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  1. Marine annelid taxonomy is experiencing a period of rapid revision, with many previously “cosmopolitan” species being split into species with more limited geographic ranges. This is exemplified by the Diopatra genus, which has recently witnessed dozens of new species descriptions rooted in genetic analyses. In the northwestern Atlantic, the name D. cuprea (Bosc 1802) has been applied to populations from Cape Cod through the Gulf of Mexico, Central America, and Brazil. Here, we sequenced mitochondrial cytochrome oxidase I (COI) in D. cuprea populations from the Gulf of Mexico to Massachusetts. We find evidence for several deep mitochondrial lineages, suggesting that cryptic diversity is present in the D. cuprea complex from this coastline. 
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  2. Castric, Vincent (Ed.)
    Abstract Macroalgal (seaweed) genomic resources are generally lacking as compared with other eukaryotic taxa, and this is particularly true in the red algae (Rhodophyta). Understanding red algal genomes is critical to understanding eukaryotic evolution given that red algal genes are spread across eukaryotic lineages from secondary endosymbiosis and red algae diverged early in the Archaeplastids. The Gracilariales is a highly diverse and widely distributed order including species that can serve as ecosystem engineers in intertidal habitats and several notorious introduced species. The genus Gracilaria is cultivated worldwide, in part for its production of agar and other bioactive compounds with downstream pharmaceutical and industrial applications. This genus is also emerging as a model for algal evolutionary ecology. Here, we report new whole-genome assemblies for two species (Gracilaria chilensis and Gracilaria gracilis), a draft genome assembly of Gracilaria caudata, and genome annotation of the previously published Gracilaria vermiculophylla genome. To facilitate accessibility and comparative analysis, we integrated these data in a newly created web-based portal dedicated to red algal genomics ( These genomes will provide a resource for understanding algal biology and, more broadly, eukaryotic evolution.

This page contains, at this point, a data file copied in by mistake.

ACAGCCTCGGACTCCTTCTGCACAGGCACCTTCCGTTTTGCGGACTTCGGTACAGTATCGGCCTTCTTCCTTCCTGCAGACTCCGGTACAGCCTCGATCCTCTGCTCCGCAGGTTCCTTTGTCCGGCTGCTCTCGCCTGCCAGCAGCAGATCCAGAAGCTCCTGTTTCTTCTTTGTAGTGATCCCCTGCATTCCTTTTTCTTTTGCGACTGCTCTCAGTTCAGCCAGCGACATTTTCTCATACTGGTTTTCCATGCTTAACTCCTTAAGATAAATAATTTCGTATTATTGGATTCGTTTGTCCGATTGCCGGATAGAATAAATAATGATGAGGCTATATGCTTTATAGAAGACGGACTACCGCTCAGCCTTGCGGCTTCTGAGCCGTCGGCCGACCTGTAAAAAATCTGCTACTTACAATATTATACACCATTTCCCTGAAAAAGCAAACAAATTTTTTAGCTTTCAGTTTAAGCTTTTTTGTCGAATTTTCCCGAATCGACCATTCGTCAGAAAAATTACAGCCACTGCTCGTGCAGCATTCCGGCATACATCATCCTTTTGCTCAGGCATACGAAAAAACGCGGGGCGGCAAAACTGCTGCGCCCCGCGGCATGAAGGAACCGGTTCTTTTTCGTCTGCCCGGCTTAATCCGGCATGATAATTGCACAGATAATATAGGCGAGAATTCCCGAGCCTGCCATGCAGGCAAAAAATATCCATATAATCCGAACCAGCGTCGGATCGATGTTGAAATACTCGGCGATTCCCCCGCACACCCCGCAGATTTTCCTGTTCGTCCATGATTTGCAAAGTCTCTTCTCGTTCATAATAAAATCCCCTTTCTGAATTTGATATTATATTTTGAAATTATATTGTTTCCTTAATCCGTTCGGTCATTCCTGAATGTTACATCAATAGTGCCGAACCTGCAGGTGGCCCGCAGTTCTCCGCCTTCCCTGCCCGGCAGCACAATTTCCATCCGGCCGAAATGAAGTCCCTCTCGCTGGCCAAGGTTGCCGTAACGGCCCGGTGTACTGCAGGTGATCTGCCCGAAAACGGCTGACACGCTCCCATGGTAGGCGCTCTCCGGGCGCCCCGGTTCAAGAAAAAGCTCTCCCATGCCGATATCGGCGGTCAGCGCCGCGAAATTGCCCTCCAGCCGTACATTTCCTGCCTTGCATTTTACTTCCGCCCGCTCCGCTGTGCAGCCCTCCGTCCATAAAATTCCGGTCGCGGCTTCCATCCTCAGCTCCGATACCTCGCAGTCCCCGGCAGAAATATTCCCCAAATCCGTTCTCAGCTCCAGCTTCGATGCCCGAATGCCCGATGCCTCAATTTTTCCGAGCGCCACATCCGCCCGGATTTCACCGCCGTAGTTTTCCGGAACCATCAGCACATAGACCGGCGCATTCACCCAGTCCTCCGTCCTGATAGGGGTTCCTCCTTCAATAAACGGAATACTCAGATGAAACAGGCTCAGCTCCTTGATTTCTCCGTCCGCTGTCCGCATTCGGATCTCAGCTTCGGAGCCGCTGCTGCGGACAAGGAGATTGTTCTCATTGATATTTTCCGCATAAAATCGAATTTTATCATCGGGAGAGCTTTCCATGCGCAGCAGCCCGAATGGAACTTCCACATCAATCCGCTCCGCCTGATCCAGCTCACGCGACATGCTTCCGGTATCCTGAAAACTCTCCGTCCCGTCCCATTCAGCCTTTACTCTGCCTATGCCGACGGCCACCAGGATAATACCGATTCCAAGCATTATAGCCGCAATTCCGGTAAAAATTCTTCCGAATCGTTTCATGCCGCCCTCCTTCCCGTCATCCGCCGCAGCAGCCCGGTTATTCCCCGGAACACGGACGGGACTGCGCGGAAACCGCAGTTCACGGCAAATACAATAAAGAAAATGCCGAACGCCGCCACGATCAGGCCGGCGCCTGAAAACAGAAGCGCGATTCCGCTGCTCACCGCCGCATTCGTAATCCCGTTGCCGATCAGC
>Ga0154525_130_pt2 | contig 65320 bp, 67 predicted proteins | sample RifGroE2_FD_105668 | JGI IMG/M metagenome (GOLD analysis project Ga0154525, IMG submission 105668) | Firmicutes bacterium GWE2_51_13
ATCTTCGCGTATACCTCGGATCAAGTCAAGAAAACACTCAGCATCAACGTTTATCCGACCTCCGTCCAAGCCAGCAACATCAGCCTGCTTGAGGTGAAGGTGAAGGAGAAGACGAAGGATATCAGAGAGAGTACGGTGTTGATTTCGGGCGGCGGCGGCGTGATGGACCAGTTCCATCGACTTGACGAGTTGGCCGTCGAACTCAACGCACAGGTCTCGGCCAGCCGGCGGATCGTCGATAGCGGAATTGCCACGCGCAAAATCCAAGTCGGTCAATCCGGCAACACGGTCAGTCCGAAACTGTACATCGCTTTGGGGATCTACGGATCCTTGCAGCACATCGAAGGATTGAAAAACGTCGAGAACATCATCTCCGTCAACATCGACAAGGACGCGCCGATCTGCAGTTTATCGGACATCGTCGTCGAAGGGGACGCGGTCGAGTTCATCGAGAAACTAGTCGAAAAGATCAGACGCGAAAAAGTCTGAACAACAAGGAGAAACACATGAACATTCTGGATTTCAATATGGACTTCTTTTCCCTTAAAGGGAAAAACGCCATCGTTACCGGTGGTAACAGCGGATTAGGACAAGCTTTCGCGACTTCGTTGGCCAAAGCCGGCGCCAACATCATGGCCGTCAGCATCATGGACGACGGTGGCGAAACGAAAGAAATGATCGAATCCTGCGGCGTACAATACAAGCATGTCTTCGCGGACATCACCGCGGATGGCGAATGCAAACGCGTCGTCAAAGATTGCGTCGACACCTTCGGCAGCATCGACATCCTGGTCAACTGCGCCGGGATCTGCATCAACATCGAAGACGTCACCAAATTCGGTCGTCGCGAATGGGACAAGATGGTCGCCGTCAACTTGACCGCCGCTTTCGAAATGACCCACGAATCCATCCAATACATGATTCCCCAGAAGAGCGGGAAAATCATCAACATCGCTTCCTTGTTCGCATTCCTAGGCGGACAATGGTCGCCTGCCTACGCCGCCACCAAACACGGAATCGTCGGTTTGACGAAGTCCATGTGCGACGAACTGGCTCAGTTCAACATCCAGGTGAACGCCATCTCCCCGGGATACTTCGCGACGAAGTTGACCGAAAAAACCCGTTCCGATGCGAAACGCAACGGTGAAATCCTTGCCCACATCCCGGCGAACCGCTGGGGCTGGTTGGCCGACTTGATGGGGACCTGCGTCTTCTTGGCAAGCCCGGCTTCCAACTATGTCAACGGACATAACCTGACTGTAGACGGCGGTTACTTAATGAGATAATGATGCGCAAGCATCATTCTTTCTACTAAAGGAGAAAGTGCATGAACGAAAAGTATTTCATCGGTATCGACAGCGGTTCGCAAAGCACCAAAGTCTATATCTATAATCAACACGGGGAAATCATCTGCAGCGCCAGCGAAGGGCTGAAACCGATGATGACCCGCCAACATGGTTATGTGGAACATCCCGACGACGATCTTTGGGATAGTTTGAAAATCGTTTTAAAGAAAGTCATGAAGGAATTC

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  3. Abstract

    Phenology, or seasonal variation in life cycle events, is poorly described for many macroalgal species. We describe the phenology of a non‐native population ofGracilaria vermiculophyllawhose thalli are free‐living or anchored by decorating polychaetes to tube caps. At a site in South Carolina, USA, we sampled 100 thalli approximately every month from January 2014 to January 2015. We assessed the reproductive state and measured thallus size based on wet weight, thallus length, and thallus surface area from herbarium mounts. Because life cycle stage cannot be assigned using morphology, we implemented a PCR assay to determine the life cycle stage—tetrasporophyte, female gametophyte, or male gametophyte—of each thallus. Tetrasporophytes dominated throughout the year, making up 81%–100% of thalli sampled per month. Reproductive tetrasporophytes varied between 0% and 65% of monthly samples and were most common in warm summer months (July through September) when thalli also tended to be larger. The vast majority of the reproductive thalli were worm‐anchored and not fixed to hard substratum via a holdfast. Thus, free‐living thalli can be reproductive and potentially seed new non‐native populations. GivenG. vermiculophyllareproduction seems tied closely to temperature, our work suggests phenology may change with climate‐related changes in seawater temperatures. We also highlight the importance of understanding the natural history of macroalgae to better understand the consequence of range expansions on population dynamics.